When the juice was stored for 24 hours, the alcohol content in the fermentation broth decreased for all samples. With 48 hours of storage, there was a natural fermentation (carried out by the native yeasts) in such a way that when the baking yeast was inoculated, as few as 0.70-0.79g 100mL-1 of total reducing sugars and as much as 2.8 to 4.3g 100mL-1 of alcohol were observed at the start of the fermentation, but only for the energy cane juices. The major effect on fermentation was thus due to the increase in yeast number, especially Saccharomyces, from 8 to 24 hours of juice storage.

A decrease of approximately seven percentage points (from 63% to 55-56%) in the fermentative efficiency was observed for sugarcane juice in relation to the varieties of energy canes in a 24-hour fermentation cycle with the baking yeast (Table 2), in the samples newly collected. Although theoretical evaluations of ethanol production from juice of energy cane are reported (KIM & DAY, 2011), to our knowledge, there is no data on the fermentative efficiency of energy cane juice so far. The decrease in the fermentative efficiency would be relevant if the juice of energy sugarcane was to be used as the main feedstock for ethanol-producing industries (BASSO et al., 2008), but this is not the case. The main application of energy cane is to obtain bagasse for boilers, or to make ethanol 2G, at best. The present research demonstrated that the juice of energy cane is quite suitable for fermentation, despite the characteristic bacterial and yeast profiles. Additionally, knowing the profile of the juice under storage is important because when a distillery plant is running, the interruption of the process of fermentation may occur by any cause, mainly in new plants operated by beginners with not enough skill. This study showed that a storage of juice for 8 hours do not significantly affect the fermentation performance for energy cane.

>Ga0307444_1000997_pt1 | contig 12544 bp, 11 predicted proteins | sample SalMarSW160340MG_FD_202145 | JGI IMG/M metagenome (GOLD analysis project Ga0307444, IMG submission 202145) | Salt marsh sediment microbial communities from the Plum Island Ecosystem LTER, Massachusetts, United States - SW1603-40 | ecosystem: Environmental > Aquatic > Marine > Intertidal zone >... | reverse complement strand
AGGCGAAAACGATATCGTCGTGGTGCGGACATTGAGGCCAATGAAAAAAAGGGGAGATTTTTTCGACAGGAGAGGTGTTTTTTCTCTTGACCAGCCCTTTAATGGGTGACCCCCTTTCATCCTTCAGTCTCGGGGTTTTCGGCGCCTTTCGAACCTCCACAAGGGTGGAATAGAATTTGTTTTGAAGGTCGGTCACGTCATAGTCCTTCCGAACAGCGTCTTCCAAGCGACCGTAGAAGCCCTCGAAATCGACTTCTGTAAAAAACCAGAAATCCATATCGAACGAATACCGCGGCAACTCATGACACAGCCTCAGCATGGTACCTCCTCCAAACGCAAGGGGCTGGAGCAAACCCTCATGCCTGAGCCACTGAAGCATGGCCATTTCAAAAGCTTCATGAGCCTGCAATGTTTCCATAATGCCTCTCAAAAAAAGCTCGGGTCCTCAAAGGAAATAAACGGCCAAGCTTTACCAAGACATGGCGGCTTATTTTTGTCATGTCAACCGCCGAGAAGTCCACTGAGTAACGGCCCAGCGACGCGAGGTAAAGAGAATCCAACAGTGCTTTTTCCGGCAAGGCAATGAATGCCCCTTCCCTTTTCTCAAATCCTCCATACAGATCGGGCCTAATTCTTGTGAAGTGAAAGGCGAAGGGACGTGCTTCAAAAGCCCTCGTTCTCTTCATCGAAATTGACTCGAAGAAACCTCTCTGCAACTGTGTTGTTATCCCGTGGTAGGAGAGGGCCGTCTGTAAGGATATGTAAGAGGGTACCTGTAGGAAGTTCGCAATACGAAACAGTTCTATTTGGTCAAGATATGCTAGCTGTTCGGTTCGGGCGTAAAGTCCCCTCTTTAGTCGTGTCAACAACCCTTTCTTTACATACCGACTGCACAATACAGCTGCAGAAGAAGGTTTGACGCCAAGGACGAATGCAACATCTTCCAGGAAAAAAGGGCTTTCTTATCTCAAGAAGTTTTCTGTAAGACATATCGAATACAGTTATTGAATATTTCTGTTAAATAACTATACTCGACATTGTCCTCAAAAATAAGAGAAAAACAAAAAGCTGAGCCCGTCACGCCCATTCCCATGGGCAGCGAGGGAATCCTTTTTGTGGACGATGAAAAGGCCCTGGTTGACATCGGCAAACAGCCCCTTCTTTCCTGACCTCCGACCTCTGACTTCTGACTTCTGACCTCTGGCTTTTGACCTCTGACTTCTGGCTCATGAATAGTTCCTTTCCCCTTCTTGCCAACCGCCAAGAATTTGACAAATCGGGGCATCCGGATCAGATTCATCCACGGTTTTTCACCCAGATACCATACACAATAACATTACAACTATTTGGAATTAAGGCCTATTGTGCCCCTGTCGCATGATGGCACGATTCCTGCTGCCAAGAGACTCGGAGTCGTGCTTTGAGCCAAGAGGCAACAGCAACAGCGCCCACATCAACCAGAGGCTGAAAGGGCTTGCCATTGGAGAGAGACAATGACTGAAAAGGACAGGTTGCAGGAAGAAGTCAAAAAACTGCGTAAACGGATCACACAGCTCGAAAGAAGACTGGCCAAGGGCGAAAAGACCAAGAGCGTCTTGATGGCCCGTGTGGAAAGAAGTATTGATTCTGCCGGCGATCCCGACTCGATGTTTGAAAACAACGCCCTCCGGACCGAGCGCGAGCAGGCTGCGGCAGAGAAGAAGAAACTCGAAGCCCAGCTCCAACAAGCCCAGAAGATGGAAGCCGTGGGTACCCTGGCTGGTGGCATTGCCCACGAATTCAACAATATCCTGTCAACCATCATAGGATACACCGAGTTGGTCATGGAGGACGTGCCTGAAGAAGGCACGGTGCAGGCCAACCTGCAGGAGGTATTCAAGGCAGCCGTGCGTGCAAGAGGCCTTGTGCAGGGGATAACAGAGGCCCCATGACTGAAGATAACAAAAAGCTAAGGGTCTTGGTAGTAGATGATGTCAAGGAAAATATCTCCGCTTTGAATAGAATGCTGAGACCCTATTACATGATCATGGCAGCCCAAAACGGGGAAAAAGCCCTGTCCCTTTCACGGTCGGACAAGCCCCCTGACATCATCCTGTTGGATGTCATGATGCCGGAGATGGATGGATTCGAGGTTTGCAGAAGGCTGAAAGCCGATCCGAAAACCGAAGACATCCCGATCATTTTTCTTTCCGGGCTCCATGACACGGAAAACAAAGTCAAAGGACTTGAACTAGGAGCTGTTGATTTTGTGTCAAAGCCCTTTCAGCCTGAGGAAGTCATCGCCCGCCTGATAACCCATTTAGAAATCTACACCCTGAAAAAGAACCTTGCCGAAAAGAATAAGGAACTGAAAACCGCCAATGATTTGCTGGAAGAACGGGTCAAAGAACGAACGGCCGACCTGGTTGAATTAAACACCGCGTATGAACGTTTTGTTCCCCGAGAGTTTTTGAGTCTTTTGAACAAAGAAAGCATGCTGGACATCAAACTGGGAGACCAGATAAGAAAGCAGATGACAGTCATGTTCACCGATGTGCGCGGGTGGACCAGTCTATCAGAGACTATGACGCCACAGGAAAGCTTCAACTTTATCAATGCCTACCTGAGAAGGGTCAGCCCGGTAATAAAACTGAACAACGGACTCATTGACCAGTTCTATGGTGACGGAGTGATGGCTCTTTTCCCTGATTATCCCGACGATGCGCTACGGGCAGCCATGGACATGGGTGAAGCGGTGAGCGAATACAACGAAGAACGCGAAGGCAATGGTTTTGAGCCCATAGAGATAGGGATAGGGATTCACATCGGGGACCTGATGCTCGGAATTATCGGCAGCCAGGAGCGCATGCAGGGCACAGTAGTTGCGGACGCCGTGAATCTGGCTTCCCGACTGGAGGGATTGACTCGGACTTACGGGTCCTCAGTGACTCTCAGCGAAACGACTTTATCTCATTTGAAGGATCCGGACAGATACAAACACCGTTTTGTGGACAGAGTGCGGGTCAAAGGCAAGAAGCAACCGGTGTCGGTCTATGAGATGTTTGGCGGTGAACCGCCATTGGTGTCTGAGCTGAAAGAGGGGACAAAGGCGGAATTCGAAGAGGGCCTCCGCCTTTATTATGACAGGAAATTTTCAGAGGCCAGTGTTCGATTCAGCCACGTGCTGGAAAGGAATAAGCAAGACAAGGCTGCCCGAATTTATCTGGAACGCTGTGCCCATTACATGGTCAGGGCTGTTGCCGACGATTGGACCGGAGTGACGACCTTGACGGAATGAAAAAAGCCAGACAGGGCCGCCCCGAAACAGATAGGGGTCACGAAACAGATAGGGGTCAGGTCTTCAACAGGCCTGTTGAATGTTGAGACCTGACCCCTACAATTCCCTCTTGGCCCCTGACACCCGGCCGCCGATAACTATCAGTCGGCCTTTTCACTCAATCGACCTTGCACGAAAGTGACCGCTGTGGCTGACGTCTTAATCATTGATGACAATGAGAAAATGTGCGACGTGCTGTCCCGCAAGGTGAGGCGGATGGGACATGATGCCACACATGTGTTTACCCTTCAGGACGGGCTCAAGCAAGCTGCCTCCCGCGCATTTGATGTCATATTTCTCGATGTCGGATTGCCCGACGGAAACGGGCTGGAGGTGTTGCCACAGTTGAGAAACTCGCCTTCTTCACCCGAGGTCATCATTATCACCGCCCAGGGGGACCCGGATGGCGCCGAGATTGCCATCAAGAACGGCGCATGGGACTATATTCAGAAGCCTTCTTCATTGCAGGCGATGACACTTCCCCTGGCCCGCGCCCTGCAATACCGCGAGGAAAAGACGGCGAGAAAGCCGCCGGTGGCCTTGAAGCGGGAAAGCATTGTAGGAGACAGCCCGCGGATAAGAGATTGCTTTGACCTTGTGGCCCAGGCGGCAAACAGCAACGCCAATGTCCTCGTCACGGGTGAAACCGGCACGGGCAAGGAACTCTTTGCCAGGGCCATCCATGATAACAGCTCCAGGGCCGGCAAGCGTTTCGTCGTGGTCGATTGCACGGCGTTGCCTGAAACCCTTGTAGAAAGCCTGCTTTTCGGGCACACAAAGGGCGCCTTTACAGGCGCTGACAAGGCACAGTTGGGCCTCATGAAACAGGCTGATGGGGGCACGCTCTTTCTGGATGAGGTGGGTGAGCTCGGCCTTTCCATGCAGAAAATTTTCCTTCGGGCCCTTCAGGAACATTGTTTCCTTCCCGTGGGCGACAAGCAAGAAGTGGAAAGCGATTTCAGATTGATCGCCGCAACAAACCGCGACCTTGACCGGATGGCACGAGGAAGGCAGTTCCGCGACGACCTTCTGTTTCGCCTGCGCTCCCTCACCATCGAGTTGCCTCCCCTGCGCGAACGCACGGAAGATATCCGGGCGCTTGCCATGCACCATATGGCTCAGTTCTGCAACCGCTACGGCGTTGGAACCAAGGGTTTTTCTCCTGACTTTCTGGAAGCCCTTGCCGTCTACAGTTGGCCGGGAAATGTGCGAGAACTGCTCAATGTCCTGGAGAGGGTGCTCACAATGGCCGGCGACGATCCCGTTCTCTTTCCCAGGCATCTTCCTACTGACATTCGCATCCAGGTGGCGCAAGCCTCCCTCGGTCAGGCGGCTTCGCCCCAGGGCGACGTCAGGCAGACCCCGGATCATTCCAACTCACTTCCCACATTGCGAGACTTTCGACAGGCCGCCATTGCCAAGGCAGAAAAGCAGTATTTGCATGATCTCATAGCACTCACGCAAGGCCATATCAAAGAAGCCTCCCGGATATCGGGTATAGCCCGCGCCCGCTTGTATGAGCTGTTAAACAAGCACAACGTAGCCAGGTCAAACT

CONCLUSION:

The storage of juice for 8 hours at 30oC does not cause impact in alcoholic fermentation for any sample analyzed, although a significant bacterial growth is detected in this period. A decrease of seven percentage points in the fermentative efficiency is observed for energy cane juice in relation to the variety of sugarcane in a 24-hour fermentation cycle with the baking yeast. Despite the faster deterioration, the present research demonstrates that the energy cane juice has potential to be used as feedstock in ethanol-producing industries.

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0CR-2016-0860.R2

Received: September 18, 2016; Accepted: May 19, 2017; Revised: July 05, 2017

E-mail: antonini@cca.ufscar.br. *Corresponding author.